Second district – second to none
Second district - second to none
The second district, or Leopoldstadt, and Vienna's twentieth district sit side by side on an island sandwiched between the Danube Canal (an arm of the river) and the Danube proper. Until completion of work to regulate the flow of the Danube (1870-75) Leopoldstadt was regularly hit by floods. Over one third of the district is accounted for by green space including the Prater - a former imperial hunting ground - and the Augarten.
For the past 300 years Leopoldstadt has been home to Vienna's largest Jewish population. Also known as the Matzoh Island, the area traditionally accommodated large numbers of predominantly poor Jewish families who ended up living virtually on top of each other in extremely cramped conditions. In the late seventeenth century the Jewish ghetto of Unterer Werd - the site of today's Karmeliterviertel neighborhood - was destroyed and cleared under Emperor Leopold in the second major expulsion of the Jews. Despite a history blighted by repression, Vienna's second district continued to flourish as the center of Jewish life in the city up until the holocaust. Although the once thriving community was virtually wiped out by the crimes of National Socialism, today the second district is home to a small but increasingly active Jewish community, ten synagogues and a wide variety of Jewish businesses.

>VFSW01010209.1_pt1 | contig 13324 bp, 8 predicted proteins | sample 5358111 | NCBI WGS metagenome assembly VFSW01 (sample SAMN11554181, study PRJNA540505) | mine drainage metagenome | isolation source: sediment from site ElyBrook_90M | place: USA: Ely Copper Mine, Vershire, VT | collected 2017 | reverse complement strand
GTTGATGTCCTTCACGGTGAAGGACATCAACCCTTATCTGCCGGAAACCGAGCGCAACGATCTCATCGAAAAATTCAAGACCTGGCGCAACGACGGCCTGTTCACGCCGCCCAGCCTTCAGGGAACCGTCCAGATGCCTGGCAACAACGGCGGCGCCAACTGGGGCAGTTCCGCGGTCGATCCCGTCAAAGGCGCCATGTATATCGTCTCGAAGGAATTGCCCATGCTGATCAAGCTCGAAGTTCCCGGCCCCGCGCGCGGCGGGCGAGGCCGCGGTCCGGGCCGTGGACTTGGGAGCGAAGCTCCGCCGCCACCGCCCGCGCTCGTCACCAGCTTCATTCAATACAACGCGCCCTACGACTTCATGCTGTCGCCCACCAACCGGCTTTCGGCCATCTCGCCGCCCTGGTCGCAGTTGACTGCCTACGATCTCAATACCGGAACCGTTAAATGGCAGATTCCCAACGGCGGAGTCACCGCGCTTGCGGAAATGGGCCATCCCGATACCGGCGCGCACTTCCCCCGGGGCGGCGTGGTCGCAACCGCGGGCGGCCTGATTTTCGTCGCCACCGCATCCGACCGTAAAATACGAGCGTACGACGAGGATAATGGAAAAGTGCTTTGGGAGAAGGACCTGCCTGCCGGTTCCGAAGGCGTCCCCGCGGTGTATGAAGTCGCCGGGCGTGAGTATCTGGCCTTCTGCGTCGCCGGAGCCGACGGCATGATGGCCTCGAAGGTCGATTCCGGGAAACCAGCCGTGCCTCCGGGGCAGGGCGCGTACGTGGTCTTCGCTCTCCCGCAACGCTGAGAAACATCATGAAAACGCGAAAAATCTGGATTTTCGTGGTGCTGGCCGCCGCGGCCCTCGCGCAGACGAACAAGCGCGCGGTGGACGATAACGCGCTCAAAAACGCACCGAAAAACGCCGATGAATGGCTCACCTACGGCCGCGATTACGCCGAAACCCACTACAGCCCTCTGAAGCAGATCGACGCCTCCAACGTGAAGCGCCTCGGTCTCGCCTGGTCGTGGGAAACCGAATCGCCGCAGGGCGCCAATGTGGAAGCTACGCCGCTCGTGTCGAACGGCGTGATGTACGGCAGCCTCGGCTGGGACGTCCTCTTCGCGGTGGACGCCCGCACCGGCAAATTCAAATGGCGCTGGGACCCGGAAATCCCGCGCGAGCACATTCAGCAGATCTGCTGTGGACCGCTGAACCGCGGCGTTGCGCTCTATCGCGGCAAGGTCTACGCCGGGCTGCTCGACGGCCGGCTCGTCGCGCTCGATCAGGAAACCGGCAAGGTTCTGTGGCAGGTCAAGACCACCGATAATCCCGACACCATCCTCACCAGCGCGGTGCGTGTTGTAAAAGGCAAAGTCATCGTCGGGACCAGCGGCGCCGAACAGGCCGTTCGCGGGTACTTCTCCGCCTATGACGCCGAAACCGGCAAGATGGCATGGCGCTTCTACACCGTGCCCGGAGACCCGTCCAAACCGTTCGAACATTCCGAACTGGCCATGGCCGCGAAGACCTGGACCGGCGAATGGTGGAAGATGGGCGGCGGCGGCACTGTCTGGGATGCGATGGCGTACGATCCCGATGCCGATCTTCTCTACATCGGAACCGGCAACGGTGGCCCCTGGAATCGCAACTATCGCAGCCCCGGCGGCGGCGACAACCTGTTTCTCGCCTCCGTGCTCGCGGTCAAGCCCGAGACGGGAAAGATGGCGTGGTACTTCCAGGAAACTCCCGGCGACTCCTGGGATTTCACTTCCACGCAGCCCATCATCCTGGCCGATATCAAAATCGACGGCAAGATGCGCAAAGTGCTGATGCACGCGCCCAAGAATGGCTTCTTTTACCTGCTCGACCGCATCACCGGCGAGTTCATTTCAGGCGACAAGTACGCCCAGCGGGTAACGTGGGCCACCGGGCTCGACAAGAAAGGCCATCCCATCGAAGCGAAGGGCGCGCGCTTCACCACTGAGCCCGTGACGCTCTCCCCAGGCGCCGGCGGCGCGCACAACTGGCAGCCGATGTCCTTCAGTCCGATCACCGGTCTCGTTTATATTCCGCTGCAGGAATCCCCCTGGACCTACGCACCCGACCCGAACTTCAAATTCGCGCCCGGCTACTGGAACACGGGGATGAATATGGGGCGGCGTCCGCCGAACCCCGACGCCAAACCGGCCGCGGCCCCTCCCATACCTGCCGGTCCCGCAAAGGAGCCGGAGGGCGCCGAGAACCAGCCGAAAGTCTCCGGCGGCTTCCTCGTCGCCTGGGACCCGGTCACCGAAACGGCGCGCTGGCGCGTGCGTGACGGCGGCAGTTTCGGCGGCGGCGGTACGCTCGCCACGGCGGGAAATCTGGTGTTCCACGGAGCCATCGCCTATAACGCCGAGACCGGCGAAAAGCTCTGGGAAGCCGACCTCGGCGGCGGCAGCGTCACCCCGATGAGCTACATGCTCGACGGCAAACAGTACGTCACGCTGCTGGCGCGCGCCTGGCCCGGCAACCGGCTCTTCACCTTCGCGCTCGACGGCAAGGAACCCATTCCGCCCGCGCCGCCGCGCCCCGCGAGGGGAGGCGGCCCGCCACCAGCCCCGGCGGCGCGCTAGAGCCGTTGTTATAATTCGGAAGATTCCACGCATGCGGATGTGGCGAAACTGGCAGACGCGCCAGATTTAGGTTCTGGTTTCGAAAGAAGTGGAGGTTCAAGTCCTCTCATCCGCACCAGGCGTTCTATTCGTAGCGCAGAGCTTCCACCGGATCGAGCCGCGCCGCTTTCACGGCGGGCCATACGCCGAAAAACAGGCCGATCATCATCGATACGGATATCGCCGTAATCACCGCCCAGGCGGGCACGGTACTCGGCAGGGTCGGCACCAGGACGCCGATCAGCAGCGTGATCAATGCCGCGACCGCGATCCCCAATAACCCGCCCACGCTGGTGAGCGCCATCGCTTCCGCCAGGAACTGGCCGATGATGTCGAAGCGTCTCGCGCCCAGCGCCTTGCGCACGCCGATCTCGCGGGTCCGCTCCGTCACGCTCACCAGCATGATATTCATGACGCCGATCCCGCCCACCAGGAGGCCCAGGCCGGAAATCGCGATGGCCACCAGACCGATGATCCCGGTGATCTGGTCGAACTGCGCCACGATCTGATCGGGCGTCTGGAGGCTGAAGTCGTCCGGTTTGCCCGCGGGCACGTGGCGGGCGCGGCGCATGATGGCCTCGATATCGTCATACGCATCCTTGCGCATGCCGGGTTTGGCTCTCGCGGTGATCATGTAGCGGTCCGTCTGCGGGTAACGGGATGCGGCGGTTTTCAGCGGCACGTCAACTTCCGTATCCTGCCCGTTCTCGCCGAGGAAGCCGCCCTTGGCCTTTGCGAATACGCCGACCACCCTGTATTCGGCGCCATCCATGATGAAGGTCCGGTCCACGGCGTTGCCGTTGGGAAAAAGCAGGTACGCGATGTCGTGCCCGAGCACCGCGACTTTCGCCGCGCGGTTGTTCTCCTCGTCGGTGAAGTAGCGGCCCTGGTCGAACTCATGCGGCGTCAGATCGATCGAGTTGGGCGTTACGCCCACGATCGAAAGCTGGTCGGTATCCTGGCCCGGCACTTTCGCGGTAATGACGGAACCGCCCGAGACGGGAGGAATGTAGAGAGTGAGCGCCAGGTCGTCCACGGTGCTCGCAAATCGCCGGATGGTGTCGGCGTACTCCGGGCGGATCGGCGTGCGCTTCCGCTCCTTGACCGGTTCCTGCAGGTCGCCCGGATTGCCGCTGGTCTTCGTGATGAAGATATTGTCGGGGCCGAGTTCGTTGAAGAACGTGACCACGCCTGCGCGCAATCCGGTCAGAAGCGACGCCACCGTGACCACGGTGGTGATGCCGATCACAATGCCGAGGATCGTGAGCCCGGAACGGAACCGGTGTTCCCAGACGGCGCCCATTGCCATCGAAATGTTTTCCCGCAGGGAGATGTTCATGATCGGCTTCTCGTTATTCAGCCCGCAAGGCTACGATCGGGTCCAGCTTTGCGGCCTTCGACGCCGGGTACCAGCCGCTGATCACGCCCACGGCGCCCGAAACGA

In recent years the extension of the subway network has brought with it an upturn in the district's fortunes. The offices developments and residential new builds at Viertel Zwei near the Praterstern and Messe-Prater U2 subway stations will be joined by the new Vienna University of Economics and Business campus. The site of the former Nordbahnhof station is one of Vienna's largest inner-city urban regeneration projects. With its lively bars, shops and booming cultural scene, the area around the Karmelitermarkt, Danube Canal and Augarten is undeniably Leopoldstadt's biggest hotspot.
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